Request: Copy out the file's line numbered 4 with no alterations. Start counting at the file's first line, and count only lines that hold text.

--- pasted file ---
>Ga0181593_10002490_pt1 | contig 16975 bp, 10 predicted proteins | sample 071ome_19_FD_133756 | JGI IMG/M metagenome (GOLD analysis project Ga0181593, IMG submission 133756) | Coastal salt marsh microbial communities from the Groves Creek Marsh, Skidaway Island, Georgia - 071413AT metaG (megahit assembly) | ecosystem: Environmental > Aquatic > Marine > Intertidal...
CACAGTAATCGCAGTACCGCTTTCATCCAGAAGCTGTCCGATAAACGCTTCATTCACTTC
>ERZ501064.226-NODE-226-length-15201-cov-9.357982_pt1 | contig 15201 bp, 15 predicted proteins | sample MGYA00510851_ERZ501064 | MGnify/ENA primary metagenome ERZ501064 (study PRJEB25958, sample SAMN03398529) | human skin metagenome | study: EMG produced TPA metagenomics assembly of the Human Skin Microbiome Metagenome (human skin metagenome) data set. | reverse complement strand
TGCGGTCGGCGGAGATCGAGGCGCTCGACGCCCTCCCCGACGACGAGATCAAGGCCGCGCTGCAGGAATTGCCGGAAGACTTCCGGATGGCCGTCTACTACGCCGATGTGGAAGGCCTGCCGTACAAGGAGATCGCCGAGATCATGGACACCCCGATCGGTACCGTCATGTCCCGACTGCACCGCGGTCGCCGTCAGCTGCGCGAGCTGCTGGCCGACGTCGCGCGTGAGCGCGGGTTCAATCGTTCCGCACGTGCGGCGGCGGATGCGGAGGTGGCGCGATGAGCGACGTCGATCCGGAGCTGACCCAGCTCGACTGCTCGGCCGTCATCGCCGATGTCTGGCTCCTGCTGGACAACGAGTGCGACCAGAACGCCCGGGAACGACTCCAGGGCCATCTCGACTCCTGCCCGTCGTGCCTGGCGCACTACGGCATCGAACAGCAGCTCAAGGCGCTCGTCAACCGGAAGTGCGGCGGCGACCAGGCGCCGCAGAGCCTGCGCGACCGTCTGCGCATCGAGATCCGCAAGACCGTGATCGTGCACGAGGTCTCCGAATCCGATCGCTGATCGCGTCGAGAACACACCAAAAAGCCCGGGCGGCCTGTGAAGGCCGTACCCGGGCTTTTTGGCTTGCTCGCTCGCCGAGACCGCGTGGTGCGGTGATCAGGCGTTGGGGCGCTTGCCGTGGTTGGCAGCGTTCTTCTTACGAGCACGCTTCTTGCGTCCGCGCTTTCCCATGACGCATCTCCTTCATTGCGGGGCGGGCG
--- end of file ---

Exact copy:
TGCGGTCGGCGGAGATCGAGGCGCTCGACGCCCTCCCCGACGACGAGATCAAGGCCGCGCTGCAGGAATTGCCGGAAGACTTCCGGATGGCCGTCTACTACGCCGATGTGGAAGGCCTGCCGTACAAGGAGATCGCCGAGATCATGGACACCCCGATCGGTACCGTCATGTCCCGACTGCACCGCGGTCGCCGTCAGCTGCGCGAGCTGCTGGCCGACGTCGCGCGTGAGCGCGGGTTCAATCGTTCCGCACGTGCGGCGGCGGATGCGGAGGTGGCGCGATGAGCGACGTCGATCCGGAGCTGACCCAGCTCGACTGCTCGGCCGTCATCGCCGATGTCTGGCTCCTGCTGGACAACGAGTGCGACCAGAACGCCCGGGAACGACTCCAGGGCCATCTCGACTCCTGCCCGTCGTGCCTGGCGCACTACGGCATCGAACAGCAGCTCAAGGCGCTCGTCAACCGGAAGTGCGGCGGCGACCAGGCGCCGCAGAGCCTGCGCGACCGTCTGCGCATCGAGATCCGCAAGACCGTGATCGTGCACGAGGTCTCCGAATCCGATCGCTGATCGCGTCGAGAACACACCAAAAAGCCCGGGCGGCCTGTGAAGGCCGTACCCGGGCTTTTTGGCTTGCTCGCTCGCCGAGACCGCGTGGTGCGGTGATCAGGCGTTGGGGCGCTTGCCGTGGTTGGCAGCGTTCTTCTTACGAGCACGCTTCTTGCGTCCGCGCTTTCCCATGACGCATCTCCTTCATTGCGGGGCGGGCG